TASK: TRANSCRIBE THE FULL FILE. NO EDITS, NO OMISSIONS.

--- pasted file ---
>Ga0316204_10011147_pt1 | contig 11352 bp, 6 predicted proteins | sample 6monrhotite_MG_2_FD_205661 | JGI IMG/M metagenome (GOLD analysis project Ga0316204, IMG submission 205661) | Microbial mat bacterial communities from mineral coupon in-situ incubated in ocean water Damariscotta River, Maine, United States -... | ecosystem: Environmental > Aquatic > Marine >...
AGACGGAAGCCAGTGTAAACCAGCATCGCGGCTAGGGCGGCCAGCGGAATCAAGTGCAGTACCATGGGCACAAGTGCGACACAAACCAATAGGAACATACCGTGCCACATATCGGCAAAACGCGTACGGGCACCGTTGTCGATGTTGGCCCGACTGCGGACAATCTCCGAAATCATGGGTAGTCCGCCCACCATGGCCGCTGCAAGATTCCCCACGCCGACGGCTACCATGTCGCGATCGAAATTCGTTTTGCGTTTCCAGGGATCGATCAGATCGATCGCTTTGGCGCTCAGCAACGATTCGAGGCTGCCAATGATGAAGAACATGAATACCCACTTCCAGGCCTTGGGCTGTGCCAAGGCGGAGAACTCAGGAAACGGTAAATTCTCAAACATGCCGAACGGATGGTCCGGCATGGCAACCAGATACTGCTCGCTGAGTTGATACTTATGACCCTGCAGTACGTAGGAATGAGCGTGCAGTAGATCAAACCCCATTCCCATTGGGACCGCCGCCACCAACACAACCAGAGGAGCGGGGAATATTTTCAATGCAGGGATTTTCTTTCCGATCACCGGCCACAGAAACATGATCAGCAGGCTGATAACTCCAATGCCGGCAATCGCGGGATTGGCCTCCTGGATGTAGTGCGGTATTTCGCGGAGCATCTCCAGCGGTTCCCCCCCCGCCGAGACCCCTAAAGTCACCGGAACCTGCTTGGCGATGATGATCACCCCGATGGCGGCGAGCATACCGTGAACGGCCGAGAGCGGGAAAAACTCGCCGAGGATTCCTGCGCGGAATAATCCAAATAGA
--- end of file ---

>Ga0316204_10011147_pt1 | contig 11352 bp, 6 predicted proteins | sample 6monrhotite_MG_2_FD_205661 | JGI IMG/M metagenome (GOLD analysis project Ga0316204, IMG submission 205661) | Microbial mat bacterial communities from mineral coupon in-situ incubated in ocean water Damariscotta River, Maine, United States -... | ecosystem: Environmental > Aquatic > Marine >...
AGACGGAAGCCAGTGTAAACCAGCATCGCGGCTAGGGCGGCCAGCGGAATCAAGTGCAGTACCATGGGCACAAGTGCGACACAAACCAATAGGAACATACCGTGCCACATATCGGCAAAACGCGTACGGGCACCGTTGTCGATGTTGGCCCGACTGCGGACAATCTCCGAAATCATGGGTAGTCCGCCCACCATGGCCGCTGCAAGATTCCCCACGCCGACGGCTACCATGTCGCGATCGAAATTCGTTTTGCGTTTCCAGGGATCGATCAGATCGATCGCTTTGGCGCTCAGCAACGATTCGAGGCTGCCAATGATGAAGAACATGAATACCCACTTCCAGGCCTTGGGCTGTGCCAAGGCGGAGAACTCAGGAAACGGTAAATTCTCAAACATGCCGAACGGATGGTCCGGCATGGCAACCAGATACTGCTCGCTGAGTTGATACTTATGACCCTGCAGTACGTAGGAATGAGCGTGCAGTAGATCAAACCCCATTCCCATTGGGACCGCCGCCACCAACACAACCAGAGGAGCGGGGAATATTTTCAATGCAGGGATTTTCTTTCCGATCACCGGCCACAGAAACATGATCAGCAGGCTGATAACTCCAATGCCGGCAATCGCGGGATTGGCCTCCTGGATGTAGTGCGGTATTTCGCGGAGCATCTCCAGCGGTTCCCCCCCCGCCGAGACCCCTAAAGTCACCGGAACCTGCTTGGCGATGATGATCACCCCGATGGCGGCGAGCATACCGTGAACGGCCGAGAGCGGGAAAAACTCGCCGAGGATTCCTGCGCGGAATAATCCAAATAGA